The United States should engage the North in dialogue and, in exchange for verifiable steps toward arms control and sustained cooperation, gradually back away from war games, economic sanctions and bellicose rhetoric, writes Walter Hatch in an Op-Ed.
AMERICANS obsessively fret about Kim Jong Un, the bizarrely coifed dictator of North Korea who executed his uncle, poisoned his half brother, and threatens nuclear war against the U.S. and its allies. But here’s the deal: While Kim is clearly cruel, he is not crazy.
The regime in Pyongyang is actually quite rational and is driven toward one simple goal: survival. It intends to use its small nuclear stockpile to deter U.S. aggression and stay alive. Can we honestly blame them?
North Korea has a practical reason to view its fledgling nuclear program as a critically needed resource. The United States, the global superpower, has repeatedly vilified the brutal, Stalinist regime and just launched another joint military exercise designed to intimidate it. Our president has even resorted to Kim-like threats of “fire and fury” against Pyongyang.
Kim Jong Un also has learned the lesson of Saddam Hussein’s Iraq and Moammar Gadhafi’s Libya, where the U.S. invaded and toppled hostile regimes without nuclear weapons. Given these precedents, one might even argue that Kim would be crazy to relinquish the dozen or so nuclear warheads currently in his nation’s possession.
North Korea also has an ethical reason to insist on maintaining its nukes. It is unfair to expect weaker states to forego that capability when stronger states like the U.S. are failing to significantly reduce their own stockpiles. This is nuclear apartheid — a system in which the powerful hoard resources and deprive others of equal access.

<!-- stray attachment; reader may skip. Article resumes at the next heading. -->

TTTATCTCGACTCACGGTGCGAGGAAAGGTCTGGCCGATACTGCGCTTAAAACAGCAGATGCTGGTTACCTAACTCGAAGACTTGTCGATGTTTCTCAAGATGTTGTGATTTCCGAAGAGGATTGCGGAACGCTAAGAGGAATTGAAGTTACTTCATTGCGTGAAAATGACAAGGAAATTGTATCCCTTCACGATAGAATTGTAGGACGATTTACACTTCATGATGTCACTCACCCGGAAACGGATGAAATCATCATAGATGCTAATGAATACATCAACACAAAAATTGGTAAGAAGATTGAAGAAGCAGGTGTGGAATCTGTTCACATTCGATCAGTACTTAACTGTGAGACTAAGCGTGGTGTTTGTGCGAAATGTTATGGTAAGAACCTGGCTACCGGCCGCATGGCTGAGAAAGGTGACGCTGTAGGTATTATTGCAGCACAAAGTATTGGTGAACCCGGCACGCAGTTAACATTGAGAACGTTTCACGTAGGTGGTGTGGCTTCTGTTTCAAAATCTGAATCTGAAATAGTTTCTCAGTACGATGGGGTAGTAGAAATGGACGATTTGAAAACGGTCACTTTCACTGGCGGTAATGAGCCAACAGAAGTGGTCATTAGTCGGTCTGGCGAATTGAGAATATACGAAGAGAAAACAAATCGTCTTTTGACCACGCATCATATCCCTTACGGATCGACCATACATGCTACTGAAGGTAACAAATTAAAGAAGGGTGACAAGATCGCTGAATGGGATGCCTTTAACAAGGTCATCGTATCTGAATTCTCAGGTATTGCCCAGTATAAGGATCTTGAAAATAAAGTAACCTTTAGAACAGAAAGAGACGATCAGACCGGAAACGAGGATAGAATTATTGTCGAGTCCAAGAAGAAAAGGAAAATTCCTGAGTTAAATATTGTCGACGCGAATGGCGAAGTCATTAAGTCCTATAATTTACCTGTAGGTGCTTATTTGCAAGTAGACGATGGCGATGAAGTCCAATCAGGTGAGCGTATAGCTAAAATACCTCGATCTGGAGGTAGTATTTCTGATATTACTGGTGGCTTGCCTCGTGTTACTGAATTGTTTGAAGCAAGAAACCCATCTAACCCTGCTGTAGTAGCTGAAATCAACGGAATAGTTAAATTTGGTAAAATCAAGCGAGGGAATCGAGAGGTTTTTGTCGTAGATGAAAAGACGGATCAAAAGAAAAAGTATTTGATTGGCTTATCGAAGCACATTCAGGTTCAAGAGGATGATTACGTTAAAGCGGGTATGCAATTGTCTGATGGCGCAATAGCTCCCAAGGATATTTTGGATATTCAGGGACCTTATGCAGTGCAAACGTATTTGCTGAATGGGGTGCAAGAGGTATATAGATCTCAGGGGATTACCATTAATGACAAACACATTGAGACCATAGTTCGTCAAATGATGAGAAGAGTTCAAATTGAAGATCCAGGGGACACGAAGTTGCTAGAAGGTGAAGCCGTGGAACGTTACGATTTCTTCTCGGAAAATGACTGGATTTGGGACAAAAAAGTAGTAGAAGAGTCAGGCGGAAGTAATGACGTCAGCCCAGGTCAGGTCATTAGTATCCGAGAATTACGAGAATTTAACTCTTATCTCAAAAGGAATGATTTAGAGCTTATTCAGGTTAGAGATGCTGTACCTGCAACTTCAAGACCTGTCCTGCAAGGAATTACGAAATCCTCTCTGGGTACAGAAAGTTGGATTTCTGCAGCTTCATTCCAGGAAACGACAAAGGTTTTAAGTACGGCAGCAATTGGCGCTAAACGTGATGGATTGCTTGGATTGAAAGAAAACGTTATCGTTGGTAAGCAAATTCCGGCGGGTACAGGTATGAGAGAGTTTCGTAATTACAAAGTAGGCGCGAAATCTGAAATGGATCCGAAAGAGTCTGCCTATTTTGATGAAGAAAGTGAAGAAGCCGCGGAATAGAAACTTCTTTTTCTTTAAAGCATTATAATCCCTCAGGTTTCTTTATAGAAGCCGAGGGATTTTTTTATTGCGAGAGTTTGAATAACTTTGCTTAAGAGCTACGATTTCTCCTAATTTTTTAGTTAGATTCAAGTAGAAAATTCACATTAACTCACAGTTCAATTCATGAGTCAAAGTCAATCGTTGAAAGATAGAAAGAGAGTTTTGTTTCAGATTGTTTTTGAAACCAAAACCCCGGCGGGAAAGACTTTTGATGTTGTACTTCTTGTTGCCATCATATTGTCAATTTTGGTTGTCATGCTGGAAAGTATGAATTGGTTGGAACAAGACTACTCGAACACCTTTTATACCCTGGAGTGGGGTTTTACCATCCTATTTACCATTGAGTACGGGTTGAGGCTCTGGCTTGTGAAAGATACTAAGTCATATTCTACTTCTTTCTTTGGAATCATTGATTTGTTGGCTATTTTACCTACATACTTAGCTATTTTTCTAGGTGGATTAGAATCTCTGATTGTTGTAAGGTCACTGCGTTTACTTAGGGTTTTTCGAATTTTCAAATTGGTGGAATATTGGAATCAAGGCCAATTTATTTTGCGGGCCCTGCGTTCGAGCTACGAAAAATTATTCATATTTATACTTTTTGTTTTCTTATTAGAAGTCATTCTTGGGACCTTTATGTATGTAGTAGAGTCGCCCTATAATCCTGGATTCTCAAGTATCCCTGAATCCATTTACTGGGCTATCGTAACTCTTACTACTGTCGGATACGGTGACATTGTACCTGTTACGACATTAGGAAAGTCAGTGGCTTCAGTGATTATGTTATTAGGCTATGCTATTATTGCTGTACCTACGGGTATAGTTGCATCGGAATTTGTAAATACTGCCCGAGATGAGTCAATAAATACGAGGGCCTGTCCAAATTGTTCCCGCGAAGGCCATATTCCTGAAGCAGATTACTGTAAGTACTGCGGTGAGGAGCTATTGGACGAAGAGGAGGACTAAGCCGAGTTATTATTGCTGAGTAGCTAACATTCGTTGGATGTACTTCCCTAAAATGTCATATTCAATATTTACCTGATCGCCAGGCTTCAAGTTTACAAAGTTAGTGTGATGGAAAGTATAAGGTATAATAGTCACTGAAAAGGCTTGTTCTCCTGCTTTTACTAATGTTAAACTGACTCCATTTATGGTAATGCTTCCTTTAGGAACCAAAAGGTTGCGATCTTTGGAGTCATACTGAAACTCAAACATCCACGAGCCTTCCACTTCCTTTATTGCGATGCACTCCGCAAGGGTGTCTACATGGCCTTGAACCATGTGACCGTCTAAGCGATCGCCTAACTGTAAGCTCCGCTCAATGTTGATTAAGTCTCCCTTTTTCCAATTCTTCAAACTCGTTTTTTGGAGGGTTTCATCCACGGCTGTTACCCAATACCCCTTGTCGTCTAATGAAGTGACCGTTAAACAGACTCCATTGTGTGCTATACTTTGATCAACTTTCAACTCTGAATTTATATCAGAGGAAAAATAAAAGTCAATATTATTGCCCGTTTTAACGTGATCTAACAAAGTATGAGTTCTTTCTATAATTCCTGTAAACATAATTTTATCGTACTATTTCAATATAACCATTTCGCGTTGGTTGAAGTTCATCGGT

I can hear you squirming: “But North Korea is different; it is a rogue state.” Yes, of course it is. Pyongyang has engaged in all kinds of bad behavior — from blowing up passenger airplanes to kidnapping civilians in nearby countries. (The United States, of course, has engaged in bad behavior, too.) What we often forget is that North Korea is also a cornered state, one without any real allies in the world. This is largely a function of juche, the complex policy of “self-reliance” promulgated by Kim Jong Un’s grandfather, the founder of the Democratic People’s Republic of Korea (DPRK), during the Sino-Soviet rupture that emerged in the 1960s. So yes, the Kim dynasty is, in part, responsible for its own predicament.
But Washington could help Pyongyang feel less cornered, less threatened, by joining forces with the government of South Korea and engaging the North in dialogue. In exchange for verifiable steps toward arms control and sustained cooperation, the United States could gradually back away from war games, economic sanctions and bellicose rhetoric. It could even dangle the prospect of a nonaggression pact, which the DPRK has coveted more than anything else for decades.
Leaning on China is unlikely to do anything more than upset Beijing. Although it too is frustrated with Pyongyang’s truculent behavior, it will not take any action that would destabilize the regime. China’s worst fear is a unified Korea, militarily aligned with the United States, on its border.
The best strategy is to push for an open North Korea, one in which its 25 million citizens gradually come to realize that, compared to their counterparts south of the border, they are tragically poor and repressed. This information war will be fought with cellphones, flash drives, soap operas and movies, and it will require patience.
In the meantime, the U.S. will have to learn to live with a nuclear DPRK, just as it has learned to live with other nuclear-armed states. This is not the end of the world. With its military strength and with smarter diplomacy, the U.S. will be able to deter North Korea — just as any rational state deters any other rational state that hopes to survive.